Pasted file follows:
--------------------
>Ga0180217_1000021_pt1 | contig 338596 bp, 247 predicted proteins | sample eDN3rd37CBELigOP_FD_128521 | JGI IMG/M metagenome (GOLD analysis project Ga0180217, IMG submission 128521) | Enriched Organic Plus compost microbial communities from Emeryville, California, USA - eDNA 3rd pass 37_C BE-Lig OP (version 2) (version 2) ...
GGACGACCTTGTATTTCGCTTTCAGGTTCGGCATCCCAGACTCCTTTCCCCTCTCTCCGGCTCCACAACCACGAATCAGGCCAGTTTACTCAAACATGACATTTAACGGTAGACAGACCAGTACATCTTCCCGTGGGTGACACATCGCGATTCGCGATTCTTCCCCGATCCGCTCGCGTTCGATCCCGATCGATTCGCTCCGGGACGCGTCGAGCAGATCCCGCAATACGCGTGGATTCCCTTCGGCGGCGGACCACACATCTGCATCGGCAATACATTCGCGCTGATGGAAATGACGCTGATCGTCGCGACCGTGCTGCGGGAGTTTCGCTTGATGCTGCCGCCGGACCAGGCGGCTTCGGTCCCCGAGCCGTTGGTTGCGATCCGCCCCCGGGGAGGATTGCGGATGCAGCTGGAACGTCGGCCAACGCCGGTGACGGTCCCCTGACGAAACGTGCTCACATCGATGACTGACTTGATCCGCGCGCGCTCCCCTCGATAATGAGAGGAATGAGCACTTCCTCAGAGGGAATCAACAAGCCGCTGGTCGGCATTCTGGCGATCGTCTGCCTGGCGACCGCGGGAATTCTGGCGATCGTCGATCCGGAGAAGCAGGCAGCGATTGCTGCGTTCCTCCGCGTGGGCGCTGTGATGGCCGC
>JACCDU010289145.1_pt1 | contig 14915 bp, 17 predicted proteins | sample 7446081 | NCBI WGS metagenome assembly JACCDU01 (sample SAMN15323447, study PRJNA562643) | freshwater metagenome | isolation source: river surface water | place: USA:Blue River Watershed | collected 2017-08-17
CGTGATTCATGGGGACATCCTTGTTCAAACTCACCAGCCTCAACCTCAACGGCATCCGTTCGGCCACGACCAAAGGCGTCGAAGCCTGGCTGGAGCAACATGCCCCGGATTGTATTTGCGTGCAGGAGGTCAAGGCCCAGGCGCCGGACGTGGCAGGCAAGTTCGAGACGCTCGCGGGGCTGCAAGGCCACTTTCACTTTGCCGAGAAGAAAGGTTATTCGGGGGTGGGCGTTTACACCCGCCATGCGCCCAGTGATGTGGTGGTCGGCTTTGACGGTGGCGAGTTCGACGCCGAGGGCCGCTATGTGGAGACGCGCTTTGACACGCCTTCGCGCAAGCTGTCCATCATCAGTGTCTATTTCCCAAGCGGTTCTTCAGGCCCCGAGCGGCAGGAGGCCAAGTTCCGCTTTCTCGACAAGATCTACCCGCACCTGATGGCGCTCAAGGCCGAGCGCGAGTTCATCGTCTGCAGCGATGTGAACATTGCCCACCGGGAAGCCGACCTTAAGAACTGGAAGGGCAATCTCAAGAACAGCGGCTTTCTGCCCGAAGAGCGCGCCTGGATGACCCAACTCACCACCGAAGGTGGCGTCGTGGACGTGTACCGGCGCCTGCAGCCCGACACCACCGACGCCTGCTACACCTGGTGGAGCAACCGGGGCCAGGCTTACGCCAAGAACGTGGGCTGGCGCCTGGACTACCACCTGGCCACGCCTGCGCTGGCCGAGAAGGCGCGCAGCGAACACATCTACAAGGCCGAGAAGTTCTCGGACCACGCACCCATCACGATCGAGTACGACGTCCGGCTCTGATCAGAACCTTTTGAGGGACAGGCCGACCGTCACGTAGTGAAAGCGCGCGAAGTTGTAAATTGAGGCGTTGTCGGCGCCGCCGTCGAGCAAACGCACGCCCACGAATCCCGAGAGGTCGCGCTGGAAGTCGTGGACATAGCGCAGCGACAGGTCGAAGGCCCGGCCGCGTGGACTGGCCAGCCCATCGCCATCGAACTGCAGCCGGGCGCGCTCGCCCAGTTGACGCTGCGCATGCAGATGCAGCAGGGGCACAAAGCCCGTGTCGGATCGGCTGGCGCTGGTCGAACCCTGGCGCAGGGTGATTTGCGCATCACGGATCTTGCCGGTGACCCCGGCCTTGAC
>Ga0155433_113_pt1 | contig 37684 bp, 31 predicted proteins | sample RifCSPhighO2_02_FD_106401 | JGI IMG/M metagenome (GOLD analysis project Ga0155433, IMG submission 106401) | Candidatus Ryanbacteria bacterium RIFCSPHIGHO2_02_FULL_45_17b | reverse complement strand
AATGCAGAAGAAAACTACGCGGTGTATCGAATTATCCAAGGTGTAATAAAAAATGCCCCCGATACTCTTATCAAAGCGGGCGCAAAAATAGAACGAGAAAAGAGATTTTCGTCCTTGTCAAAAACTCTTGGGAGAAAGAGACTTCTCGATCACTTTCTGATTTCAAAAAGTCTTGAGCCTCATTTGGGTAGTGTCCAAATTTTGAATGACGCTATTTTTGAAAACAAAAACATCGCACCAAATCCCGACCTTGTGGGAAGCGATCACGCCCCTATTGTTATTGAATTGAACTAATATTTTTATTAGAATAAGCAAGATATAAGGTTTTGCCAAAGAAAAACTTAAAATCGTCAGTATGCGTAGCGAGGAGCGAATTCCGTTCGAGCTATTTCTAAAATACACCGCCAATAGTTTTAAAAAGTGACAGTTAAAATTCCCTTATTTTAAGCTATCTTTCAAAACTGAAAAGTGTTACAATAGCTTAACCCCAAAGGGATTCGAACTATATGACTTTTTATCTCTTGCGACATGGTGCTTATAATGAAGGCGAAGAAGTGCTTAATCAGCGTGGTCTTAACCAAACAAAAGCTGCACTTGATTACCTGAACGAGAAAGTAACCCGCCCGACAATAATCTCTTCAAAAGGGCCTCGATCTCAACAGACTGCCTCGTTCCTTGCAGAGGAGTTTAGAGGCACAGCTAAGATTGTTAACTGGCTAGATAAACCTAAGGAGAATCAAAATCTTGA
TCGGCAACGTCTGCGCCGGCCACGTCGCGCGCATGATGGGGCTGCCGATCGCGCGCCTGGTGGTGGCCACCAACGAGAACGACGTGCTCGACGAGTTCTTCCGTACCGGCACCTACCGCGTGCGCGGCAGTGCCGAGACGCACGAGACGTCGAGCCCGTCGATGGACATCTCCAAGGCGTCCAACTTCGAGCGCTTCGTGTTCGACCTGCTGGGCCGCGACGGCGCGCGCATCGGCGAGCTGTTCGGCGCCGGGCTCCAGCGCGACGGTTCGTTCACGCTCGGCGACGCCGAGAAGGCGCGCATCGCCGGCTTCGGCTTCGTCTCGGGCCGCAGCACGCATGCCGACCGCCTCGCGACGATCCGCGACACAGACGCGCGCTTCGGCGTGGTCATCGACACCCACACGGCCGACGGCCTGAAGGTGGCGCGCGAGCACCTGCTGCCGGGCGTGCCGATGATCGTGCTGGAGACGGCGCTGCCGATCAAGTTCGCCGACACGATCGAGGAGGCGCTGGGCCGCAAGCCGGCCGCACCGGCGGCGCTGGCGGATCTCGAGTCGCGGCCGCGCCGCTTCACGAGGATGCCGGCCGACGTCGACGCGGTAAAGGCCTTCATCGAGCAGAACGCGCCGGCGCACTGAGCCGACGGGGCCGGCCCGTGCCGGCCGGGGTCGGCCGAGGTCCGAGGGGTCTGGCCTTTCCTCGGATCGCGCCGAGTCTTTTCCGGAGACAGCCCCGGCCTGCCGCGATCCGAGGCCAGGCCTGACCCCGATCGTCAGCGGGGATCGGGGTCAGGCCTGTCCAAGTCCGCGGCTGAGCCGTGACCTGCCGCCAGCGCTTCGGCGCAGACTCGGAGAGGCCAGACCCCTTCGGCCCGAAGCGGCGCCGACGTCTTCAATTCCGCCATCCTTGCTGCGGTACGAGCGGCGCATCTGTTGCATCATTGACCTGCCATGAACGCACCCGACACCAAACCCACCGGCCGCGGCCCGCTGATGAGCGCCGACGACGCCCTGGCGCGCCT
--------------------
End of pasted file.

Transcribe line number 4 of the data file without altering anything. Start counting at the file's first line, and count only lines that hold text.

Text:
CGTGATTCATGGGGACATCCTTGTTCAAACTCACCAGCCTCAACCTCAACGGCATCCGTTCGGCCACGACCAAAGGCGTCGAAGCCTGGCTGGAGCAACATGCCCCGGATTGTATTTGCGTGCAGGAGGTCAAGGCCCAGGCGCCGGACGTGGCAGGCAAGTTCGAGACGCTCGCGGGGCTGCAAGGCCACTTTCACTTTGCCGAGAAGAAAGGTTATTCGGGGGTGGGCGTTTACACCCGCCATGCGCCCAGTGATGTGGTGGTCGGCTTTGACGGTGGCGAGTTCGACGCCGAGGGCCGCTATGTGGAGACGCGCTTTGACACGCCTTCGCGCAAGCTGTCCATCATCAGTGTCTATTTCCCAAGCGGTTCTTCAGGCCCCGAGCGGCAGGAGGCCAAGTTCCGCTTTCTCGACAAGATCTACCCGCACCTGATGGCGCTCAAGGCCGAGCGCGAGTTCATCGTCTGCAGCGATGTGAACATTGCCCACCGGGAAGCCGACCTTAAGAACTGGAAGGGCAATCTCAAGAACAGCGGCTTTCTGCCCGAAGAGCGCGCCTGGATGACCCAACTCACCACCGAAGGTGGCGTCGTGGACGTGTACCGGCGCCTGCAGCCCGACACCACCGACGCCTGCTACACCTGGTGGAGCAACCGGGGCCAGGCTTACGCCAAGAACGTGGGCTGGCGCCTGGACTACCACCTGGCCACGCCTGCGCTGGCCGAGAAGGCGCGCAGCGAACACATCTACAAGGCCGAGAAGTTCTCGGACCACGCACCCATCACGATCGAGTACGACGTCCGGCTCTGATCAGAACCTTTTGAGGGACAGGCCGACCGTCACGTAGTGAAAGCGCGCGAAGTTGTAAATTGAGGCGTTGTCGGCGCCGCCGTCGAGCAAACGCACGCCCACGAATCCCGAGAGGTCGCGCTGGAAGTCGTGGACATAGCGCAGCGACAGGTCGAAGGCCCGGCCGCGTGGACTGGCCAGCCCATCGCCATCGAACTGCAGCCGGGCGCGCTCGCCCAGTTGACGCTGCGCATGCAGATGCAGCAGGGGCACAAAGCCCGTGTCGGATCGGCTGGCGCTGGTCGAACCCTGGCGCAGGGTGATTTGCGCATCACGGATCTTGCCGGTGACCCCGGCCTTGAC